Privacy in Fingerprint and DNA: United States and Japan

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University of British Columbia, Center for Asian Legal Studies


This presentation examined case law developed in the United States and Japan, focusing on constitutional recognition of privacy rights in fingerprints and DNA.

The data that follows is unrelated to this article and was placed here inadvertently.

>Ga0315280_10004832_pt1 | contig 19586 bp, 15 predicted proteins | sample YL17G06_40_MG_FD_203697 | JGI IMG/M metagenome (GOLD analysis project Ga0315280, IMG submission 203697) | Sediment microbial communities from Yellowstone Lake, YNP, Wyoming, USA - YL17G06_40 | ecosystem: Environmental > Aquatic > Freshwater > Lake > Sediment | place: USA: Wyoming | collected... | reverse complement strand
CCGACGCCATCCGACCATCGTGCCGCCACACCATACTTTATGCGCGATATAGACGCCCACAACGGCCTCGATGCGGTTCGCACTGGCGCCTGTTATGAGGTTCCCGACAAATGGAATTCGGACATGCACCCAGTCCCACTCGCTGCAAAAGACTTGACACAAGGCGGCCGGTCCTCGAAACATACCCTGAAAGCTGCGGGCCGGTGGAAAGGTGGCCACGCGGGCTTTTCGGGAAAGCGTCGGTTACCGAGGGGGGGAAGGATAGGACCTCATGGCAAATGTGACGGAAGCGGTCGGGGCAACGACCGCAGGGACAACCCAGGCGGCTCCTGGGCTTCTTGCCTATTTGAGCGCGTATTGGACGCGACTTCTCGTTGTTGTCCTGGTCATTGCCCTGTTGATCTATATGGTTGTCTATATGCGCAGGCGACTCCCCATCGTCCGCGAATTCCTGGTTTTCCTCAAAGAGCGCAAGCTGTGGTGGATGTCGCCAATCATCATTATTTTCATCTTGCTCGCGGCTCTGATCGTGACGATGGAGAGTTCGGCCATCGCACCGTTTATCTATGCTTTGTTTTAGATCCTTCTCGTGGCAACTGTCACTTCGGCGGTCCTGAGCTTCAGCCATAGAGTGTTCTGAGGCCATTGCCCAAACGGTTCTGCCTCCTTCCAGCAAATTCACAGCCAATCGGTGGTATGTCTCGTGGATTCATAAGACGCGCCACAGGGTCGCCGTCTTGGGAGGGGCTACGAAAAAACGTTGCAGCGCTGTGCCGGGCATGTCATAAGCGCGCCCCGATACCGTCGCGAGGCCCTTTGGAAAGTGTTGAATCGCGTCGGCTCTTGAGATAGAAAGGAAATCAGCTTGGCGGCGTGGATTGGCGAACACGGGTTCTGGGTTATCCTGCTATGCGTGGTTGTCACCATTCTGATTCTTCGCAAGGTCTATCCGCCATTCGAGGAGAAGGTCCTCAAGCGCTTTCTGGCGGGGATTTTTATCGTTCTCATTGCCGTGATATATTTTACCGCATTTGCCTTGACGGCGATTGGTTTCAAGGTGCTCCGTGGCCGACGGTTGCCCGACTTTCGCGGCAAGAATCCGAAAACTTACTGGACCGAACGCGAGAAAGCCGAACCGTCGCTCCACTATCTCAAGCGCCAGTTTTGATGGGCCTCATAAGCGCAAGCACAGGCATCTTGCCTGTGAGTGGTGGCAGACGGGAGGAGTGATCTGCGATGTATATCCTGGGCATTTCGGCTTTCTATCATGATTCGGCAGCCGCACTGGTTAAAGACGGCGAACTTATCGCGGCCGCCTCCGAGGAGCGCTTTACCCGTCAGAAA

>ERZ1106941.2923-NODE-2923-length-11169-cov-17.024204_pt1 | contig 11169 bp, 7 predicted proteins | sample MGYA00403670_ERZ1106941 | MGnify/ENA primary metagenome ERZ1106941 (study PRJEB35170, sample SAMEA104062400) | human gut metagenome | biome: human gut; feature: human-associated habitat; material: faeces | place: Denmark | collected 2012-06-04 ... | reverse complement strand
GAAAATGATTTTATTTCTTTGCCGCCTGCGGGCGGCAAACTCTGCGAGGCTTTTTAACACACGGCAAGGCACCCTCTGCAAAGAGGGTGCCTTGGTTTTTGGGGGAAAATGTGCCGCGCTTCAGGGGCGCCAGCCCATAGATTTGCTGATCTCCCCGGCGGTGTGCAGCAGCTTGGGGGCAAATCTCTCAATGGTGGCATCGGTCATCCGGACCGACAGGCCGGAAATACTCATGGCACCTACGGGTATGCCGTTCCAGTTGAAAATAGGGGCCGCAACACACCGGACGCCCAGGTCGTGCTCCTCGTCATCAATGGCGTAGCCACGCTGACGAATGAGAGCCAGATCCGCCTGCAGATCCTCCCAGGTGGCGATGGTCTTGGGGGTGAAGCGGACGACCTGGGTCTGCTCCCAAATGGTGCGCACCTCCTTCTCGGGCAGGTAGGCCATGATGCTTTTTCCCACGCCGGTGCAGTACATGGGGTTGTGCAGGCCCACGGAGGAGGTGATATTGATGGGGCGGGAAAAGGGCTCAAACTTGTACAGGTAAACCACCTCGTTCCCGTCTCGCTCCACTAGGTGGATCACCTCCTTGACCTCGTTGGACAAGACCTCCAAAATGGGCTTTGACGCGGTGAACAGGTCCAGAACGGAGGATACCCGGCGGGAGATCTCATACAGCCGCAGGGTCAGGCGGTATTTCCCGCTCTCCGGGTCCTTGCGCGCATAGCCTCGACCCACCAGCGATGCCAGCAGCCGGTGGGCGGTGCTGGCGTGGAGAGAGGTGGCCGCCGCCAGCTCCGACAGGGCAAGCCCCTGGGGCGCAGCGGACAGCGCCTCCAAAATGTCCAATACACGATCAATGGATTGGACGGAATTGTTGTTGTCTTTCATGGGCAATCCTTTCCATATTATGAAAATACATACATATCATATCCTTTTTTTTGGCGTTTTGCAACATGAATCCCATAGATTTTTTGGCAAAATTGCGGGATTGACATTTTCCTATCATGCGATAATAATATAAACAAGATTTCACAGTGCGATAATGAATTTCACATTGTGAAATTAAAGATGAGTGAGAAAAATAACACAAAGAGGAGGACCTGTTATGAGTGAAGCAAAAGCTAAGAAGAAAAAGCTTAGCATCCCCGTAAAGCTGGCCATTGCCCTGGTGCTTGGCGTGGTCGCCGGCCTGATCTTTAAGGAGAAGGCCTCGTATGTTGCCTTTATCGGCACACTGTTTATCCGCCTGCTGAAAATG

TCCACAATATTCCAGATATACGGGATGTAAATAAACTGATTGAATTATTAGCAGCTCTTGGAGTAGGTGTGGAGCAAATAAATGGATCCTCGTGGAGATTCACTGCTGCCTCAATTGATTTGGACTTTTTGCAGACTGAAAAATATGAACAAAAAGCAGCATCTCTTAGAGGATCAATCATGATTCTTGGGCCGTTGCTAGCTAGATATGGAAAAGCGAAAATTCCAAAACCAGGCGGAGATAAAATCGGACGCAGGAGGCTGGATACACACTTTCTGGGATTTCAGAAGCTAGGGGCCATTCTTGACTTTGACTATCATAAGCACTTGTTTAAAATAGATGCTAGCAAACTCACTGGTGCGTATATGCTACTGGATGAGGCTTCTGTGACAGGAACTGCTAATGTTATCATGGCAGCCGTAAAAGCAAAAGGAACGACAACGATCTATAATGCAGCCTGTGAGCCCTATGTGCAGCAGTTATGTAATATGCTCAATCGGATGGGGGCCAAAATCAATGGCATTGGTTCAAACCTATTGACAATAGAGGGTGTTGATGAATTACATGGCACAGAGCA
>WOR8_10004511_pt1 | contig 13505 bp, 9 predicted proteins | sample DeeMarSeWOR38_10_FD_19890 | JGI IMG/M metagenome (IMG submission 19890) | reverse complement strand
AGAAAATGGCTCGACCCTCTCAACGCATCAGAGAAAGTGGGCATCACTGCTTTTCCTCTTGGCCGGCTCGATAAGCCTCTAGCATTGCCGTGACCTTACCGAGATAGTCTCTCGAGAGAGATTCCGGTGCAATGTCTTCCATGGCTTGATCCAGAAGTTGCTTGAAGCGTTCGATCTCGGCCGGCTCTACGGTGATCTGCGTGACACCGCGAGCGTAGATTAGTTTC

It demonstrated how the judiciary in the United States (both federal and state) have refused to recognize privacy rights, even though Americans were the first to bring cases to courts starting from the early 1900s. In Japan, however, a recent ruling (2022) by the Nagoya District Court recognized, in an unprecedented way, that Article 13 of the Japanese Constitution protects citizens’ privacy in fingerprint and DNA. The Nagoya court aligned with the European Court of Human Rights ruling in 2008. Using fingerprint privacy as an example, the presentation aims to argue that American failure to recognize privacy as a fundamental right is not a recent phenomenon, rather it started much earlier. Thus, such a failure represents a much deeper flaw in its constitutional structure.

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